Lessons from my Son

Bridging the Racial Divide.

At 3 a.m. on June 18, 2015, the yelp of my alarm boomed through my normally tranquil bedroom. My oldest son Ethan and I were getting up especially early that morning to meet two of his closest friends and their dads. We were all catching an early flight to Arizona for a father-son expedition to hike the Grand Canyon.

It didn’t take long for me to learn that while I was sleeping that night, tragedy had struck Charleston. The news was reporting that a gunman had entered a Wednesday night prayer meeting and killed nine innocent people at Mother Emanuel AME Church—less than thirty miles from our driveway.

On the drive to the airport, we gathered a meager amount of details from early news reports before we entered the smartphone dead zone that is the Grand Canyon. We all speculated what kind of Charleston we would return to at the end of our trip. Would our beloved city be on fire like Baltimore? Would our streets be filled with rioting like in Ferguson? Five days later, when we arose from thirty miles of hiking, I was amazed to find the story coming from Charleston was one of unity and community compassion.

The whole world marveled as Charleston declared, “To division we say, ‘No way, not here, not today!’”

So how did Charleston resist the plunge into divisiveness seen in other cities? The answer is simple. Few communities in America have been blessed with the purity of heart found in the members of Mother Emanuel AME Church. Their example of forgiveness led the way for Charleston to come together and unify like no other city which faced this adversity. Forgiveness settled in their hearts before vengeance could attack their minds.

Like their brothers and sisters who died around a table for prayer, the members who remained illustrated this passage from Psalm 23: “Even though I walk through the valley of the shadow of death I will fear no evil…You prepare a table before me in the presence of my enemies … [yet] goodness and mercy shall follow me all the days of my life.”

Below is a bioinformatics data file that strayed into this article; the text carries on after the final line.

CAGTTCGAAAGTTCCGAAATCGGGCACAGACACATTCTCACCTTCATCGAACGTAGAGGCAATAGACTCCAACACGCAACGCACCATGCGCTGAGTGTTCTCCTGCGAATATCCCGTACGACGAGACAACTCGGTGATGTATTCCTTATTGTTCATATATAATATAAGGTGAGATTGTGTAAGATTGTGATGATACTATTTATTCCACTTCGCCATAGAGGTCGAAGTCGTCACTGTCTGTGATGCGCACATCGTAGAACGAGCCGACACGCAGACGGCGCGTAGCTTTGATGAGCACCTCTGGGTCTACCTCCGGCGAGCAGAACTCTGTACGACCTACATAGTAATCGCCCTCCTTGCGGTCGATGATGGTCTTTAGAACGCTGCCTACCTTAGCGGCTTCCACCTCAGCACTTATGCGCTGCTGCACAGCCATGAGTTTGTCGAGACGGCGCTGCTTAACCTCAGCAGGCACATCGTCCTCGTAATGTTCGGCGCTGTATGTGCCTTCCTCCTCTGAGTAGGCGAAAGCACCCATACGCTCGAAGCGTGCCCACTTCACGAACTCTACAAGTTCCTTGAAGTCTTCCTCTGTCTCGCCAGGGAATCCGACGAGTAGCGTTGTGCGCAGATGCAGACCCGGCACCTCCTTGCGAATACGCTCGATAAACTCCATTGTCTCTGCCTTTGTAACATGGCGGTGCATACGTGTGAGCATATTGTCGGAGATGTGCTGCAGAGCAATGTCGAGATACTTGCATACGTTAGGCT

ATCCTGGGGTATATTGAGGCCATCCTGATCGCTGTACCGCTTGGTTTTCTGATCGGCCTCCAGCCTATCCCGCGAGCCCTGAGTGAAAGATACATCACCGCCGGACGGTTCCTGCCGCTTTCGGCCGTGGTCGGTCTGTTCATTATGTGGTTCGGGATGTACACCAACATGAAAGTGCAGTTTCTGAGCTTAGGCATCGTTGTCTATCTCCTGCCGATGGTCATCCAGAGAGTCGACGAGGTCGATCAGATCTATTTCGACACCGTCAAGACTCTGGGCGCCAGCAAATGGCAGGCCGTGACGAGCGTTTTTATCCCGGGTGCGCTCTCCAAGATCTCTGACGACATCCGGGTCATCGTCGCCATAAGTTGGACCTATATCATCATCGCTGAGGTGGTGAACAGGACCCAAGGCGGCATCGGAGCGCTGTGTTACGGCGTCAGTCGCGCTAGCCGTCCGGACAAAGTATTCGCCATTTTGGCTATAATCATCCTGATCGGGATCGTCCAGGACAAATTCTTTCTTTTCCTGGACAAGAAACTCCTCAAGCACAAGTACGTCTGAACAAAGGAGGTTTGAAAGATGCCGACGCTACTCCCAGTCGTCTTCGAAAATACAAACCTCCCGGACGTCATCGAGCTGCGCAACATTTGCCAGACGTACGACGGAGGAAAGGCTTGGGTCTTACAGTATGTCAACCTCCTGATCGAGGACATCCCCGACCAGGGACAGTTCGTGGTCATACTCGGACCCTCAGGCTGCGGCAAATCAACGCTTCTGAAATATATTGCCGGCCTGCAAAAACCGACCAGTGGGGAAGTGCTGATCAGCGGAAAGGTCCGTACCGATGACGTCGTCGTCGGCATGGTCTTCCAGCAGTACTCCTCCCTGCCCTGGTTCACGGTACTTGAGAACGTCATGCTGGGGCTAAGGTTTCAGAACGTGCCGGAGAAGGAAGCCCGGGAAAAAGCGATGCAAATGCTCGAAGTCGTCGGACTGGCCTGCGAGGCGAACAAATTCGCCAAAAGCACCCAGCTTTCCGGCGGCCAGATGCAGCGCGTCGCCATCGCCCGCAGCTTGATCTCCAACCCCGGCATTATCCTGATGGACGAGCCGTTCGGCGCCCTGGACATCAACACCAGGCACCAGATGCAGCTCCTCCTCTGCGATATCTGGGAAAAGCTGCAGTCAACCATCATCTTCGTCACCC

So when hate groups with megaphones tried to capitalize on these events to further their agenda, the members of Mother Emanuel drowned out their messages of hate with even louder songs of worship. Over 20,000 people walked the Ravenel Bridge, showing the world that Charleston stands in forgiveness and unity with Mother Emanuel. A human wall of all races and creeds assembled at each funeral. They stood arm-in-arm to guard the families against the protesters’ attempts at disruption and degradation.

I saw in the people of Charleston the same purity I observed in our sons on our hiking trip. Watching the boys jump from waterfalls and throw rocks together, I found the answer to the question I had been asking since we left Charleston: “How do we bridge the divide between races and finally see reconciliation in our state?”

I watched my son walk through the Grand Canyon with his best friend who doesn’t share the same skin color. Theirs is a friendship that is not contrived or forced, but natural and voluntary. Like typical thirteen-year-old boys, they consume huge quantities of food, neglect to deodorize themselves, and laugh uncontrollably as we onlookers shrug our shoulders at their hysteria. They rattle on about grinding rails, heal flips and Paul Rodriquez. I know nothing of what they are talking about, but their persistent skinned elbows and gashed jeans reveal the shared brotherhood of their fraternity.

In his generation, this is not uncommon. In my generation, it is much less frequent, but for the generation of my parents, this type of friendship is rare. In their case, friendship settled in their hearts before prejudice could attack their minds.

There’s no debating the fact that racial issues continue to plague our country. I do not believe we will solve the 200-plus year divide between blacks and whites with changes initiated at the state house or the White House.

It will require changes made at our house.

Changes in those we invite to birthday parties and Christmas celebrations. Changes in those who we welcome into our homes. Changes in with whom our children play and with whom they call “best friend.”

There is much truth in watching children lead the way.

By Will Browning